Smithsonian Presents Great Americans Medal to Honoree Paul Simon

National Museum of American History To Honor Simon in Sept. 18 Program
September 12, 2019
News Release
Paul Simon

Composer, musician and philanthropist Paul Simon is the first artist and sixth honoree to receive the “Great Americans” medal from the Smithsonian’s National Museum of American History. The medal will be presented Sept. 18 and is the museum’s signature honor.

Photo credit: Photograph by Frank Ocenfels III

The Smithsonian’s National Museum of American History will present its Great Americans medal to composer, musician and philanthropist Paul Simon Sept. 18. The presentation of the medal is part of the “Great Americans Award Program,” the museum’s emergent and signature honor. Simon will be the sixth honoree and the first musician to receive the award.  

The “Great Americans Award Program,” supported by David M. Rubenstein, chair of the Smithsonian’s Board of Regents, features a conversation between Rubenstein and the recipient followed by a presentation of the Great Americans Medal for lifetime contributions embodying American ideas and ideals. Since its inception in 2016, the “Great Americans Award Program” has honored those who have not only made a lasting impact in their fields but those whose philanthropic and humanitarian endeavors set them apart.

“Paul Simon has achieved something truly remarkable,” said Anthea M. Hartig, the Elizabeth MacMillan Director of the National Museum of American History. “Through the timelessness and poignancy of his music and his parallel dedication to understanding the beliefs and values of all peoples, Paul Simon has bridged cultures and generations in a way that beautifully exemplifies what it means to be a Great American.”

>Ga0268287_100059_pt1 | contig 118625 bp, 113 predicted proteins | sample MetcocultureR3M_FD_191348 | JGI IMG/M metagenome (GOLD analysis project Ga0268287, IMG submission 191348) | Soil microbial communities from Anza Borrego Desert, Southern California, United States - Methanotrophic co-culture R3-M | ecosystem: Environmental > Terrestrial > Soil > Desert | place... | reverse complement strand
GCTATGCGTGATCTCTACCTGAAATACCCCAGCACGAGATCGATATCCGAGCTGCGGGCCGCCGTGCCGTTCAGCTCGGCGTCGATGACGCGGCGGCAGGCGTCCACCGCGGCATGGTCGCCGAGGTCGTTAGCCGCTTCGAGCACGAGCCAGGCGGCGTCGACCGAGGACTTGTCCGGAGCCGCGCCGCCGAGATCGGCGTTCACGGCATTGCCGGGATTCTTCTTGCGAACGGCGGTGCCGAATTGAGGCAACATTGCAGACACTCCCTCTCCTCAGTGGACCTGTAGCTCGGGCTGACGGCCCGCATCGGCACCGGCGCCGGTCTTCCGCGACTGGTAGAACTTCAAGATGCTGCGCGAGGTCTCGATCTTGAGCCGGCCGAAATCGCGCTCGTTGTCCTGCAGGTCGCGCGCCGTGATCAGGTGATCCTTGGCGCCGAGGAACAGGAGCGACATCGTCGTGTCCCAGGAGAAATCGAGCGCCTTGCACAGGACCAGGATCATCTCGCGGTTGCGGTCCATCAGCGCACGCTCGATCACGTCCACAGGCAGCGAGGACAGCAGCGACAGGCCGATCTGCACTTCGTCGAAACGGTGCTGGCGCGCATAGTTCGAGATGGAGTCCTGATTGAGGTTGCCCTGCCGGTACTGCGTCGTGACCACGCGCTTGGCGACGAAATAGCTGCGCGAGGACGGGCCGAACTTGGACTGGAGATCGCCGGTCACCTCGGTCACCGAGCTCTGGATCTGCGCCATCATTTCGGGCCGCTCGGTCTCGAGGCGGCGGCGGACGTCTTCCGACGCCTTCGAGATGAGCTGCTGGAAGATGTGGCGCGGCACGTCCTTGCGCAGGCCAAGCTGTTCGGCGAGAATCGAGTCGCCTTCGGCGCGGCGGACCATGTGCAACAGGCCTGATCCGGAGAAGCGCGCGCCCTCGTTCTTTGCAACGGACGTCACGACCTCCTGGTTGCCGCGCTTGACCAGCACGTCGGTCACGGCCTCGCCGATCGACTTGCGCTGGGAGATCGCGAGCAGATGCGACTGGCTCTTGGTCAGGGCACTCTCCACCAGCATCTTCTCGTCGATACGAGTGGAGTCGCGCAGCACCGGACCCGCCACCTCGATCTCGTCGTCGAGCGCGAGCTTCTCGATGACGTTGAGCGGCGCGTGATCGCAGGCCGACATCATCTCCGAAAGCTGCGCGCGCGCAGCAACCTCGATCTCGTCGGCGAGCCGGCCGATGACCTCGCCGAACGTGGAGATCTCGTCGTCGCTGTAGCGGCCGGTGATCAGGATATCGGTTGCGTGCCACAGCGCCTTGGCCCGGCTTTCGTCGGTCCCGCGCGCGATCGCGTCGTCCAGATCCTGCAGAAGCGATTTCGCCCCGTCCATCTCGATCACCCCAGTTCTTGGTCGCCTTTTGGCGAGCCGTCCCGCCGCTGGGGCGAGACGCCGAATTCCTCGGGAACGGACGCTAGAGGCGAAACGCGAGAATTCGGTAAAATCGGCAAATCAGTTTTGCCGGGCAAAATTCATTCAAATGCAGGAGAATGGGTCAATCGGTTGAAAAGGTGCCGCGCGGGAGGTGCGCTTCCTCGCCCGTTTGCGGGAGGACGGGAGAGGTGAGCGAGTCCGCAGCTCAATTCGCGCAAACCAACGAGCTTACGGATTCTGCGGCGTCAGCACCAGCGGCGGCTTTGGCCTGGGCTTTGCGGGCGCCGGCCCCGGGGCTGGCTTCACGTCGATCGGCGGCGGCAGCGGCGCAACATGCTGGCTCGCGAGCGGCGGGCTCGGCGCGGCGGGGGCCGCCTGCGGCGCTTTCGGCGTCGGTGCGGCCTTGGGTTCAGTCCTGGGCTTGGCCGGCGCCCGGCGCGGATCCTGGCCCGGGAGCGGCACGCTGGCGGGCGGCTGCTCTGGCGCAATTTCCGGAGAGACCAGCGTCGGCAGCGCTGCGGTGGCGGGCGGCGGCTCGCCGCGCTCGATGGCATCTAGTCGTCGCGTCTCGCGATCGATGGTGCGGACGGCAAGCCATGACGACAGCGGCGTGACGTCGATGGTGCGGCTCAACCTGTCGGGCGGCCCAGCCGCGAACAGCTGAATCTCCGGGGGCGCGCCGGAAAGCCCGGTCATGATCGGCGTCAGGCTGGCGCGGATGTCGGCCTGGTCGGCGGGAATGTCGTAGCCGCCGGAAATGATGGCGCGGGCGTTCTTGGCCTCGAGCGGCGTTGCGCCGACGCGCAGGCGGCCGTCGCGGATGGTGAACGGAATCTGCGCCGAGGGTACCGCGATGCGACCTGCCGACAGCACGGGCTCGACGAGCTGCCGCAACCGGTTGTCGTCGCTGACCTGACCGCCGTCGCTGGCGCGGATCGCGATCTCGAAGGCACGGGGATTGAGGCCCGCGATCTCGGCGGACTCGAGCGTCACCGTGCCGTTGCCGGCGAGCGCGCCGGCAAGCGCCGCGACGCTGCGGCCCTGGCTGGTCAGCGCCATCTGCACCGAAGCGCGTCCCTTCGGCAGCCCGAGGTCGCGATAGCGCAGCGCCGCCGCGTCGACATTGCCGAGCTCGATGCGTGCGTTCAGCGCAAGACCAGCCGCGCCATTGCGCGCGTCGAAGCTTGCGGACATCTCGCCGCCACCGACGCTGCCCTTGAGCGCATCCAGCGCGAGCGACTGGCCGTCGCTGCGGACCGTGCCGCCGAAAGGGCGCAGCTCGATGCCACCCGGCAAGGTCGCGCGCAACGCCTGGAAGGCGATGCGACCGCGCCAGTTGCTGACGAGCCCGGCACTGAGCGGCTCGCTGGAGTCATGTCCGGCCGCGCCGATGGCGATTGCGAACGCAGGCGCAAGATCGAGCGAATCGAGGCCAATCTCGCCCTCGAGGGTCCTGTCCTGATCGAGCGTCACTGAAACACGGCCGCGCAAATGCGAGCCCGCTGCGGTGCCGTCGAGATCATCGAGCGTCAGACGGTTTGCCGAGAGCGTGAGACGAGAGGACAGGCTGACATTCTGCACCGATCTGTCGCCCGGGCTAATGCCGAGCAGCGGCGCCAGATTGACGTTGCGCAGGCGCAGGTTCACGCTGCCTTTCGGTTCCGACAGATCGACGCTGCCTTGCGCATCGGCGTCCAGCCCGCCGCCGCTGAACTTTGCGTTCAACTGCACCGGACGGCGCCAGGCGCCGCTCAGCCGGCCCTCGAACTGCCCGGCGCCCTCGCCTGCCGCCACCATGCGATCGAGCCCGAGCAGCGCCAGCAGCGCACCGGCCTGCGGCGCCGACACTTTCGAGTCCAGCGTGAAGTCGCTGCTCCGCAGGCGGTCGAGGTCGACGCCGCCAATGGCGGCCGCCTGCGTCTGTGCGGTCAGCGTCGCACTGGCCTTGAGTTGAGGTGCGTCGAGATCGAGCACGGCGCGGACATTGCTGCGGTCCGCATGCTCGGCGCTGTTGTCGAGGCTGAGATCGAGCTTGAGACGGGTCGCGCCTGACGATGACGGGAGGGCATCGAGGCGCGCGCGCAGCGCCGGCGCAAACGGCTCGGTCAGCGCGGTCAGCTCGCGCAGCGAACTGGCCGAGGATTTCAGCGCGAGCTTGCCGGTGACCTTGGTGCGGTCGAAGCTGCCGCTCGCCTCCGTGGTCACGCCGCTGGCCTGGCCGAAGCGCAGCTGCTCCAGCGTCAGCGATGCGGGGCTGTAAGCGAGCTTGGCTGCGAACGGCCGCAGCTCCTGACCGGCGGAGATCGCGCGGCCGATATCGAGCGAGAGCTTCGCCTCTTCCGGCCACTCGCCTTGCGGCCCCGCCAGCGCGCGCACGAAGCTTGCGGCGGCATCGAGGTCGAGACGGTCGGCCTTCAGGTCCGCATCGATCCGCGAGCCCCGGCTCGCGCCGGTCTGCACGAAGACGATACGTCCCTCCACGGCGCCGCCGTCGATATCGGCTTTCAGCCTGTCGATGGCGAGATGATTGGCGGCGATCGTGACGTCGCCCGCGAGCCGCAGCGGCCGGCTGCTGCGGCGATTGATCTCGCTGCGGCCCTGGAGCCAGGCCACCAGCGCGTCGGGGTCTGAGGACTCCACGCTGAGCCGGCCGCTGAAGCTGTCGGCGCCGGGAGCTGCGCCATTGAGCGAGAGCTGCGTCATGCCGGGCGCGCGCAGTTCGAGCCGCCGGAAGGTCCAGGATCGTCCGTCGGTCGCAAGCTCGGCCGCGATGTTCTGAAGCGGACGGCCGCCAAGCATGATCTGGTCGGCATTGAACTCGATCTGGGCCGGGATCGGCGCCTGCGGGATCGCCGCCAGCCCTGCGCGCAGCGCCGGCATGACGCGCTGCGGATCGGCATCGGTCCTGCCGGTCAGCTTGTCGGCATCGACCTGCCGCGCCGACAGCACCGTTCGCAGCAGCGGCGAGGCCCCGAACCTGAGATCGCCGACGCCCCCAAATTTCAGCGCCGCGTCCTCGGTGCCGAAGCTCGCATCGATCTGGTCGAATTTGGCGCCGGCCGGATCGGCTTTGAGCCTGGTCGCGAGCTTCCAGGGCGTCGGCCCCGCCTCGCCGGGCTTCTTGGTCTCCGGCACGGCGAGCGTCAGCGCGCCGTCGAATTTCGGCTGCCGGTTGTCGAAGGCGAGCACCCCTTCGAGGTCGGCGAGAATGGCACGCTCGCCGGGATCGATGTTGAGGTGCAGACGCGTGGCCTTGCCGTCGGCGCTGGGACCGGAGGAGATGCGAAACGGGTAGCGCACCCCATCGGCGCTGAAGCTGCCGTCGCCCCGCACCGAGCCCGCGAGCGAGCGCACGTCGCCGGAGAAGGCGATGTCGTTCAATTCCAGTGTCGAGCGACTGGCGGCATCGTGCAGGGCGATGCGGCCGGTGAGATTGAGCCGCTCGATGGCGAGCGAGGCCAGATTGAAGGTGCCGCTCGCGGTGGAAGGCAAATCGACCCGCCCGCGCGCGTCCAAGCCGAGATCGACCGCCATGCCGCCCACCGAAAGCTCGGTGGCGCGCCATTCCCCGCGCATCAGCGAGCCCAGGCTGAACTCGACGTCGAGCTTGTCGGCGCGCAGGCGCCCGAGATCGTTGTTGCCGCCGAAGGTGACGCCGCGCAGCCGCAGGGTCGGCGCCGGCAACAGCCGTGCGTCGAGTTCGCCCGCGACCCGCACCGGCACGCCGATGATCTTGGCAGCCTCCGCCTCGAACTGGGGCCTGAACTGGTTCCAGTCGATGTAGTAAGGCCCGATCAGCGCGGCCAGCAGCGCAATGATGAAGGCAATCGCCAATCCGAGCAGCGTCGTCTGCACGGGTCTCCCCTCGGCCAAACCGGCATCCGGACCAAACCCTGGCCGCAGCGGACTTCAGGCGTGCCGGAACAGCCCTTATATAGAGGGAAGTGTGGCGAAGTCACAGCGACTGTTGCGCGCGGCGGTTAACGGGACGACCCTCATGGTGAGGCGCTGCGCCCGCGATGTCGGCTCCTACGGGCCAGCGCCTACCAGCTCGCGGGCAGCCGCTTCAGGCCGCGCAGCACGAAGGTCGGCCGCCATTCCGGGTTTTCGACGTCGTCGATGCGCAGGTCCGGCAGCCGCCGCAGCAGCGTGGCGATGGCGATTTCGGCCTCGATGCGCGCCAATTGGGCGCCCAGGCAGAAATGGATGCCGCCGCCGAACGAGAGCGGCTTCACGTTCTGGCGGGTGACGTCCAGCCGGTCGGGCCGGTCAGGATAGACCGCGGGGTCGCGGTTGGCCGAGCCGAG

An accomplished musician and songwriter, Simon has produced such masterpieces as “Bridge Over Troubled Water,” “Sounds of Silence” and “Graceland” over his six-decade career. He has received 16 Grammy Awards, including a Lifetime Achievement Award for his work as half of the duo Simon and Garfunkel. Simon was inducted into the Rock & Roll Hall of Fame as a duo in 1990 and as a solo artist in 2001, and inducted to the Songwriters Hall of Fame in 1982. “Mrs. Robinson,” his song from the film The Graduate, was named to the top 10 of the American Film Institute’s “100 Years, 100 Songs.” 

Simon’s musical honors include the Library of Congress’ inaugural Gershwin Prize for Popular Song, which recognizes the profound and positive effect of popular music on the world’s culture. In 2006, Time magazine called him one of the “100 People Who Shape Our World.” Simon is also a recipient of the Kennedy Center Honors and a member of the American Academy of Arts and Sciences.

“For more than half a century, Paul Simon has been one of the music world’s most talented songwriters, recording artists and live performers,” Rubenstein said. “He has also been one of the music world’s most committed philanthropists. The National Museum of American History is thus honored to present Paul Simon with its Great Americans Award.”